The inspiration behind Emma Walton’s jewellery? Puddings. “My camera roll has so many pictures of desserts,” she says with a laugh. The day after indulging in a sweet treat, she’ll go in search of gems that remind her of what she’s eaten. (Her favourite dessert is gelato, by the way.)
Hatton Garden is her failsafe destination for all things jewellery-related: she regularly visits in search of gemstones, polishing services, emergency repairs—you name it. Her mother, who was a jeweller by trade for more than two decades, sourced her own materials there and taught Emma her craft when she was young.
Unsure of “what to do with her life”, Emma studied textiles at Chelsea College of Art & Design. Throughout university, she had a bench in Hatton Garden, where she was mentored by her friend Matt Foster—whom she met on a night out—and made her first jewellery pieces. “I was just experimenting and having fun,” she remembers. “I don’t have any traditional training whatsoever; I just learn as I go along.”
Emma has since graduated and relocated to Southbank, where she works on her eponymous jewellery business full-time, still on a bench alongside Matt. Rings are her signature, but she makes custom necklaces and earrings on occasion. Every ring starts out as a wax cast, which she sculpts in the studio. “Sometimes, it takes an entire day to do one cast,” she notes. The finished products are weighty—often 25 grams or so. Pieces in the lower price bracket are made from silver, but she offers rings in gold plate and solid gold, too.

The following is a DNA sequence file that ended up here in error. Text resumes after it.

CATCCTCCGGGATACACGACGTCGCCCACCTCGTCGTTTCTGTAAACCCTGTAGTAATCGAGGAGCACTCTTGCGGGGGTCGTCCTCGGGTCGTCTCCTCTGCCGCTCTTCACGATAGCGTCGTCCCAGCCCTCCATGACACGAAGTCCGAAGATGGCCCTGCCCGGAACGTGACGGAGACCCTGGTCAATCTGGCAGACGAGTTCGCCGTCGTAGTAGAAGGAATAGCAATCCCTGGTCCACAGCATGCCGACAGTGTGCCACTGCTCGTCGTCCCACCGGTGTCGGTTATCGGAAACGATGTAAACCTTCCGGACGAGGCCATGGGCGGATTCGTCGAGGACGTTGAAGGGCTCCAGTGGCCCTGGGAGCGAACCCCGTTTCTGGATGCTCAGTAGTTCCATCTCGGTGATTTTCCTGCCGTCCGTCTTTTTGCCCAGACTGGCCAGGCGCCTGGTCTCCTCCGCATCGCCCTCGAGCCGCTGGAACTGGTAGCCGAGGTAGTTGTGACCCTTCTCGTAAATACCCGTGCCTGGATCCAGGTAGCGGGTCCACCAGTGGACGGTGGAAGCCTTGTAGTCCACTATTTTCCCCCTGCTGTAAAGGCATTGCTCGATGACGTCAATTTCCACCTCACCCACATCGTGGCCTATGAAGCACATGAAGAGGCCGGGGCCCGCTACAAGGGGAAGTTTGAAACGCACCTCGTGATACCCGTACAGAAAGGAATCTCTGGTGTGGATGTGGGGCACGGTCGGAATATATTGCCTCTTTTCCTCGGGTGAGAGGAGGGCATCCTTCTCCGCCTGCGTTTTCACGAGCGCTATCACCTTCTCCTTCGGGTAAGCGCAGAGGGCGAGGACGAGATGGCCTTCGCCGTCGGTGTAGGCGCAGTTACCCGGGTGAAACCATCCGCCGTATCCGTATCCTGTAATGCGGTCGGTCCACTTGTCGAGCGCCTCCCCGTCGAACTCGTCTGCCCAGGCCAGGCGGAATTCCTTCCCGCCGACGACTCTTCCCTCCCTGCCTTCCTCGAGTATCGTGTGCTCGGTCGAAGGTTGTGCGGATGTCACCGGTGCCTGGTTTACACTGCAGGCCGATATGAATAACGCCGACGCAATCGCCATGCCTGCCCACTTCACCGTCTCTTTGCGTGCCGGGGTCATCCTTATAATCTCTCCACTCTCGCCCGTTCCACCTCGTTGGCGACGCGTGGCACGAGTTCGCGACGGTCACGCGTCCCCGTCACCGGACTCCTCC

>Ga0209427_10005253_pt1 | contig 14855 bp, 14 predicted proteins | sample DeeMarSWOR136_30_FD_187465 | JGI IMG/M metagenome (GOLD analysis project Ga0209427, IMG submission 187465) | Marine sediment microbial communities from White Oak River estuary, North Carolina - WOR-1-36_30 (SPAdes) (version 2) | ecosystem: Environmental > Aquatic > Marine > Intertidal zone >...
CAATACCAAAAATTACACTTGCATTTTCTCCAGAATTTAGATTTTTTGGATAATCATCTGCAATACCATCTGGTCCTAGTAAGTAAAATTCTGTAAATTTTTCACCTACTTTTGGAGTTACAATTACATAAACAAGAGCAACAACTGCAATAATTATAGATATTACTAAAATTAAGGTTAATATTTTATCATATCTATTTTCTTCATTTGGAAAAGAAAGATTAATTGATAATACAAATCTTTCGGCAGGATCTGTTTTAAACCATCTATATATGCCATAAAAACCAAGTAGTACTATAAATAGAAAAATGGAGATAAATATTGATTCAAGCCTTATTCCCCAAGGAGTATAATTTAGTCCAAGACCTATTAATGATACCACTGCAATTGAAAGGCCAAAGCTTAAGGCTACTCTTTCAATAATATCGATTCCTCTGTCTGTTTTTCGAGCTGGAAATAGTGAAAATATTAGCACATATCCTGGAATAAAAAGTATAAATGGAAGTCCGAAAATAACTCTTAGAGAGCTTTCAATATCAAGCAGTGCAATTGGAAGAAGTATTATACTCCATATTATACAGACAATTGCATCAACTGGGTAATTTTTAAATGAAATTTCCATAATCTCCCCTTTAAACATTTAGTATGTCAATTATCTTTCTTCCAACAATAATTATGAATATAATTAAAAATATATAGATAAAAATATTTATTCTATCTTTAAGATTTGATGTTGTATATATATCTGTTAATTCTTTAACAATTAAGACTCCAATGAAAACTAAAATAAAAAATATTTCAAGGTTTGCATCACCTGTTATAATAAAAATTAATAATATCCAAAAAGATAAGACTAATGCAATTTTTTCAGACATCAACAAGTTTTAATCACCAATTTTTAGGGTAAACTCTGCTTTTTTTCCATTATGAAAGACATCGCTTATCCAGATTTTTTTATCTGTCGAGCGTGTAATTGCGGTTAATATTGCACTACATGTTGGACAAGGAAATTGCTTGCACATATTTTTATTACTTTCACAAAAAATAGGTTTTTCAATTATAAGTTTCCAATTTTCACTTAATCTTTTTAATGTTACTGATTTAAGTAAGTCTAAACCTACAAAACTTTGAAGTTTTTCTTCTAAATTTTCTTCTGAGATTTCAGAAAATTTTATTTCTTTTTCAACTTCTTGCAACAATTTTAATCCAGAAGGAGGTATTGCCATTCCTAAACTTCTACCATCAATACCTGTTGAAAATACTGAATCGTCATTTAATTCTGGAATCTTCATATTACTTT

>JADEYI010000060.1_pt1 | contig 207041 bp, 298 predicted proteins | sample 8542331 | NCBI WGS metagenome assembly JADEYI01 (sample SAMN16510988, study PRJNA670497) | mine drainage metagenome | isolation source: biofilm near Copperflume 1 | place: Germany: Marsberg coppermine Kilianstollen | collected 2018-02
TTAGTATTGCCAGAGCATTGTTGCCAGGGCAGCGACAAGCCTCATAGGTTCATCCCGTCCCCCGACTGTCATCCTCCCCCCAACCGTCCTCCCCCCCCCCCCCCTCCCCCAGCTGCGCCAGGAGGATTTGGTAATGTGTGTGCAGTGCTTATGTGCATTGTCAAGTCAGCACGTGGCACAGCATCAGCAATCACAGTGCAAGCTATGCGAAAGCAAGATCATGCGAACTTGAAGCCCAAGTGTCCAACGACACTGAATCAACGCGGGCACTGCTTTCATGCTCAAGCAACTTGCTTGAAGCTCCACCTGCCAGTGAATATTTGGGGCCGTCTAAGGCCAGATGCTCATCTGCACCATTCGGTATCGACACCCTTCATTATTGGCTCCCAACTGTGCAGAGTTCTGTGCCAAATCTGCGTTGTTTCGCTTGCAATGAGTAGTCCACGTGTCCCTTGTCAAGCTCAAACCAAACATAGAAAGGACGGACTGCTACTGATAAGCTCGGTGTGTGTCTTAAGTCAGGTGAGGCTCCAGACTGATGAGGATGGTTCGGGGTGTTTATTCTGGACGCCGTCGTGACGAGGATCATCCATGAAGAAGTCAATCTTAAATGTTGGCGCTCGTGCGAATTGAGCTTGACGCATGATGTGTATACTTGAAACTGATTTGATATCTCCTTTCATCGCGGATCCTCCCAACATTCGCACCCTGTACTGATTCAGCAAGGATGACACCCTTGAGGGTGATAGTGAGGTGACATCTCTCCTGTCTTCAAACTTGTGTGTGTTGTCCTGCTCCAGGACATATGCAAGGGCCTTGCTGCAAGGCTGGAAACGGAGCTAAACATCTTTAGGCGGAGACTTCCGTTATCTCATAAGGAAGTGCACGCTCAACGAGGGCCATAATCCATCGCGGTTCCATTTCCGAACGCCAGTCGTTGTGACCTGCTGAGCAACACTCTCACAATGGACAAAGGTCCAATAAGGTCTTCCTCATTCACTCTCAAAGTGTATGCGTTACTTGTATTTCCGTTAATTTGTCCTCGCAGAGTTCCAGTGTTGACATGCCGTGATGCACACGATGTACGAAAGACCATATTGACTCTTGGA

In true Gen-Z fashion, 25-year-old Emma has built her client base on Instagram—her account has 27.9k followers and counting—and TikTok. She prefers email requests and orders through her website, but customers will often get in touch via DM on both platforms. Dua Lipa is one such client. The singer saw Emma’s rings on Instagram and requested three gold customs, with the pair exchanging messages back and forth about gems.
As a fledgling business, Emma orchestrates hype with “one-of-one” pieces that she shares with her followers. “I love testing them and seeing what happens,” she says. Bestsellers include her trademark chunky two-stone rings, “drippy” hearts and “twiglet” rings scattered with multicoloured stones. A tip she learnt from Dua? “Opals are bad energy.” Noted.